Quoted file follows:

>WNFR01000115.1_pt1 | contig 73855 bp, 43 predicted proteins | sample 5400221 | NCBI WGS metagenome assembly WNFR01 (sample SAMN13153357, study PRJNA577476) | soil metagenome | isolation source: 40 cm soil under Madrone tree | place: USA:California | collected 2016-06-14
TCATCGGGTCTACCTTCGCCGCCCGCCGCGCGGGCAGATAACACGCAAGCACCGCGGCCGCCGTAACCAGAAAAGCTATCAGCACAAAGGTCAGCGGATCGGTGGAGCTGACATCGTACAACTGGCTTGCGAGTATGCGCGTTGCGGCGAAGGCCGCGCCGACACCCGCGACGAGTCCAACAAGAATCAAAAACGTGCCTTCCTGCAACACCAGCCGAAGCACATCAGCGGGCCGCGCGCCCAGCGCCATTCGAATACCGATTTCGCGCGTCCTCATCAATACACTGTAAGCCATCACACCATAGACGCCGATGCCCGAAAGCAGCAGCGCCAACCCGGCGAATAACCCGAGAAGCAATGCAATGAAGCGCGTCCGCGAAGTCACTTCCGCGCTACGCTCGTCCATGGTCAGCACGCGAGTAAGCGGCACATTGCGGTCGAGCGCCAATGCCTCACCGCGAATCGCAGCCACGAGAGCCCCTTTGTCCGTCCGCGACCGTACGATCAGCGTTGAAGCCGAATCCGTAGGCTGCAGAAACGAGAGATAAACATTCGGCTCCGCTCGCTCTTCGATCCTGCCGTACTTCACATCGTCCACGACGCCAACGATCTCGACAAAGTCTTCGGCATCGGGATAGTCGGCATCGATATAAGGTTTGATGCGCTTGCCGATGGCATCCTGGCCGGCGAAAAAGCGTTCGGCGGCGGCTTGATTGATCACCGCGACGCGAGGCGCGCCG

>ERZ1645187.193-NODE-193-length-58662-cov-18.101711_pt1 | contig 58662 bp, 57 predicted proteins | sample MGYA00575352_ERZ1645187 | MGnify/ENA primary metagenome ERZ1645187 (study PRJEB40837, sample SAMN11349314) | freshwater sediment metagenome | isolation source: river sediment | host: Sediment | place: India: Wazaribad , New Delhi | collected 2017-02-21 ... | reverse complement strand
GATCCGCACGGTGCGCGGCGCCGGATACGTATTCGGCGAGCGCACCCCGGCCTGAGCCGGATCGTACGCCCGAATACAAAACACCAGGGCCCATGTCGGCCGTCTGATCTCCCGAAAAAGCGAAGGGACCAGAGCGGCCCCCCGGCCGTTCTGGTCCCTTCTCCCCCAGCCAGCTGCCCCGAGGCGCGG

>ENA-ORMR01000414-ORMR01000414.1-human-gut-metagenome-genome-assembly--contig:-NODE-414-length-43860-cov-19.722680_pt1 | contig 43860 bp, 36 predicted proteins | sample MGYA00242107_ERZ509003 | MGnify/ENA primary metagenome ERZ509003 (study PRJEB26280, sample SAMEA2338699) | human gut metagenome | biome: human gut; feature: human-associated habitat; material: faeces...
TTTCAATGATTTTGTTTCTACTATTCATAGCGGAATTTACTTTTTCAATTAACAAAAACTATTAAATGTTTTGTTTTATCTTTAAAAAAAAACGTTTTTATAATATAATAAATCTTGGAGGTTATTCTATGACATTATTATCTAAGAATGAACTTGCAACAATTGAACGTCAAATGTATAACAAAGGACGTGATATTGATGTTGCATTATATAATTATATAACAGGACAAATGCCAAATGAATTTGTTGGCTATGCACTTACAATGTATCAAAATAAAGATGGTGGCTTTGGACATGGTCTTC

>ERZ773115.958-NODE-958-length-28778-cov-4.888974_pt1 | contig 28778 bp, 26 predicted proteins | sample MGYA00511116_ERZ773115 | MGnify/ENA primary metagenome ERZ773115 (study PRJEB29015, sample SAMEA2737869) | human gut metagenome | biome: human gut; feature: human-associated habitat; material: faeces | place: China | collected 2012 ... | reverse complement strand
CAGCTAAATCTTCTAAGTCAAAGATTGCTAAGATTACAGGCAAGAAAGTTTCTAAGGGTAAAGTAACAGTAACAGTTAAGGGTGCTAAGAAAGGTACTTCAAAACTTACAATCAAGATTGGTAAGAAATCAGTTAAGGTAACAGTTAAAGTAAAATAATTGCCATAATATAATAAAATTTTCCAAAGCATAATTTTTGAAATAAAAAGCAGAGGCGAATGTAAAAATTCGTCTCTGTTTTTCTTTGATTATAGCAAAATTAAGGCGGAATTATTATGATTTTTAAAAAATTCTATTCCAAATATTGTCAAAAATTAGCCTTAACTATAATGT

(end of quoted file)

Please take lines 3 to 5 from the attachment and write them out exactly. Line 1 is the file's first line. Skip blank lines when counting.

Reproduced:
>ERZ1645187.193-NODE-193-length-58662-cov-18.101711_pt1 | contig 58662 bp, 57 predicted proteins | sample MGYA00575352_ERZ1645187 | MGnify/ENA primary metagenome ERZ1645187 (study PRJEB40837, sample SAMN11349314) | freshwater sediment metagenome | isolation source: river sediment | host: Sediment | place: India: Wazaribad , New Delhi | collected 2017-02-21 ... | reverse complement strand
GATCCGCACGGTGCGCGGCGCCGGATACGTATTCGGCGAGCGCACCCCGGCCTGAGCCGGATCGTACGCCCGAATACAAAACACCAGGGCCCATGTCGGCCGTCTGATCTCCCGAAAAAGCGAAGGGACCAGAGCGGCCCCCCGGCCGTTCTGGTCCCTTCTCCCCCAGCCAGCTGCCCCGAGGCGCGG

>ENA-ORMR01000414-ORMR01000414.1-human-gut-metagenome-genome-assembly--contig:-NODE-414-length-43860-cov-19.722680_pt1 | contig 43860 bp, 36 predicted proteins | sample MGYA00242107_ERZ509003 | MGnify/ENA primary metagenome ERZ509003 (study PRJEB26280, sample SAMEA2338699) | human gut metagenome | biome: human gut; feature: human-associated habitat; material: faeces...